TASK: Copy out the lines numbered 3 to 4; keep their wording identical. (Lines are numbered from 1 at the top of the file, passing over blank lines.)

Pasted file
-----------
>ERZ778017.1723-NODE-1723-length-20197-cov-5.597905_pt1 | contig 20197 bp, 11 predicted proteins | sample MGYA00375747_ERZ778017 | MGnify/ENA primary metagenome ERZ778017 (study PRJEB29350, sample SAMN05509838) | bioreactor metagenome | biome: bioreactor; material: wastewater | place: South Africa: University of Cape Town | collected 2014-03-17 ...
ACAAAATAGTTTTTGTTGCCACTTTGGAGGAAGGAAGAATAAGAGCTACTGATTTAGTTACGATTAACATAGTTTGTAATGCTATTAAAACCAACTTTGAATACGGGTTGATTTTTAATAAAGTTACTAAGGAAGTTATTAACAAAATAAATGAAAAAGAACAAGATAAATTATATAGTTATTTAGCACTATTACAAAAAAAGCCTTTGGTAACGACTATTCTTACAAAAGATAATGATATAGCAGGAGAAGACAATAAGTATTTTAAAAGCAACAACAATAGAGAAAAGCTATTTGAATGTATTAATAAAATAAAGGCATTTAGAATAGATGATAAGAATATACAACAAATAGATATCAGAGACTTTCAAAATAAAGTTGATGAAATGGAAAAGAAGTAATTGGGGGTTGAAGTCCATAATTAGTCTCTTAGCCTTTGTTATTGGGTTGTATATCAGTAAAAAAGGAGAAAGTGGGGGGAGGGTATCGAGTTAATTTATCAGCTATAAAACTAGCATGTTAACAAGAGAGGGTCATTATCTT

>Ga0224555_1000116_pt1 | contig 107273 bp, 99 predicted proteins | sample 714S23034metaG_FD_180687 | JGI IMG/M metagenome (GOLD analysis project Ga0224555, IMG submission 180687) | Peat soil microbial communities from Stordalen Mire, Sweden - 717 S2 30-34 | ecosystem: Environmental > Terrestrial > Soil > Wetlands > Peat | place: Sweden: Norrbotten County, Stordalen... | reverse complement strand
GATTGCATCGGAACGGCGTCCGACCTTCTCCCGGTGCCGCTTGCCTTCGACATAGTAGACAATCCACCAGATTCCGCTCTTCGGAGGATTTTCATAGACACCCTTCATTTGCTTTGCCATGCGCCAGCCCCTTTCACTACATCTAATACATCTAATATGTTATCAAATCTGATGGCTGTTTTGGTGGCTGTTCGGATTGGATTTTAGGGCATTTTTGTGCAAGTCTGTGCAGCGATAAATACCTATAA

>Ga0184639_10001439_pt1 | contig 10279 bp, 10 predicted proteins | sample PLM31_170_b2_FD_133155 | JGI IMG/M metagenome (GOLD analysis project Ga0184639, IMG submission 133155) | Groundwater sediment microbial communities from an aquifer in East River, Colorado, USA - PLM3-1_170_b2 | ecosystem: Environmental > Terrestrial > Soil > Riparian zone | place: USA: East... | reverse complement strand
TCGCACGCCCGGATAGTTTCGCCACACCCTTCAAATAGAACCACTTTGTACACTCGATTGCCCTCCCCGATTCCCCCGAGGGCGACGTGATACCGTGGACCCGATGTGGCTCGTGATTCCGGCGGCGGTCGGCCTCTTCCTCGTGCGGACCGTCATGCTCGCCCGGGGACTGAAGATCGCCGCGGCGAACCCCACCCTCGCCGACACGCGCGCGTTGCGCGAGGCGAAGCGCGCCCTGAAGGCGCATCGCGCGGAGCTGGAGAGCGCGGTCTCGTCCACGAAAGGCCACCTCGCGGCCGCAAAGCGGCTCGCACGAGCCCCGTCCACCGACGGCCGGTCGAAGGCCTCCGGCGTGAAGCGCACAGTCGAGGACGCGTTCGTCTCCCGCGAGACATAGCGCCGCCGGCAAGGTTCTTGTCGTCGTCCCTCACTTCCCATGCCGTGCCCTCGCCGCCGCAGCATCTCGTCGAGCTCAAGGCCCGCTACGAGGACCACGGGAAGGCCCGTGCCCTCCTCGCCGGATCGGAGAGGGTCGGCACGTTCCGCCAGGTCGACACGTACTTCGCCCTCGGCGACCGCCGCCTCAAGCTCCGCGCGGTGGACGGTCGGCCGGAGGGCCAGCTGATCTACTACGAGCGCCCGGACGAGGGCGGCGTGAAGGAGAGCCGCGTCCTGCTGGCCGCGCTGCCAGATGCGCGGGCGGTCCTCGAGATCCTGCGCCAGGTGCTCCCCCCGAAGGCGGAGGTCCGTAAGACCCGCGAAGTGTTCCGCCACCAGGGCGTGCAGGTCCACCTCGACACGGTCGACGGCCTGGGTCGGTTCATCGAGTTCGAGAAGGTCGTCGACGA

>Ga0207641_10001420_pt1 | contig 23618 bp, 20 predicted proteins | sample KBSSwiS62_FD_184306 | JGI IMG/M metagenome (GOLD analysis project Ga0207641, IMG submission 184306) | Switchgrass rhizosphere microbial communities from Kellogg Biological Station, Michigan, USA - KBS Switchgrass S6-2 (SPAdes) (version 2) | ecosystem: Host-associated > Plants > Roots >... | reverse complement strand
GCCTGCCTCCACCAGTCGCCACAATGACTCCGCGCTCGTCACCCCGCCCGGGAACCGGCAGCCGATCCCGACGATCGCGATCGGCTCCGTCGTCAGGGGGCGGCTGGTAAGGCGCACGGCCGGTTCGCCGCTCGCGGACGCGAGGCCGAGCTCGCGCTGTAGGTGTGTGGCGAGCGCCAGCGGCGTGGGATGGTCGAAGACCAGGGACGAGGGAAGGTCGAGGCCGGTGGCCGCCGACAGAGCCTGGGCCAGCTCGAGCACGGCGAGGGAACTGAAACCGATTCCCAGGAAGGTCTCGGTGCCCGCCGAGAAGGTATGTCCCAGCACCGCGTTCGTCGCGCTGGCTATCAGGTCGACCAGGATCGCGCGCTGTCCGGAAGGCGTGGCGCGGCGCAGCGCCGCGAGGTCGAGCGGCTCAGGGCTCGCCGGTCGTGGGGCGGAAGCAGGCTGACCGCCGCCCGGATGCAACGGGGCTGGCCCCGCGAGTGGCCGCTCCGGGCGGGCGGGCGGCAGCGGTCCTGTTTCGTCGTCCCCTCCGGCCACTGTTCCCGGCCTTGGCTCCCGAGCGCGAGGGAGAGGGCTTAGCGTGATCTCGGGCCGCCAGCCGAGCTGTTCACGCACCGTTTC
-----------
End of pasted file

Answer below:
>Ga0224555_1000116_pt1 | contig 107273 bp, 99 predicted proteins | sample 714S23034metaG_FD_180687 | JGI IMG/M metagenome (GOLD analysis project Ga0224555, IMG submission 180687) | Peat soil microbial communities from Stordalen Mire, Sweden - 717 S2 30-34 | ecosystem: Environmental > Terrestrial > Soil > Wetlands > Peat | place: Sweden: Norrbotten County, Stordalen... | reverse complement strand
GATTGCATCGGAACGGCGTCCGACCTTCTCCCGGTGCCGCTTGCCTTCGACATAGTAGACAATCCACCAGATTCCGCTCTTCGGAGGATTTTCATAGACACCCTTCATTTGCTTTGCCATGCGCCAGCCCCTTTCACTACATCTAATACATCTAATATGTTATCAAATCTGATGGCTGTTTTGGTGGCTGTTCGGATTGGATTTTAGGGCATTTTTGTGCAAGTCTGTGCAGCGATAAATACCTATAA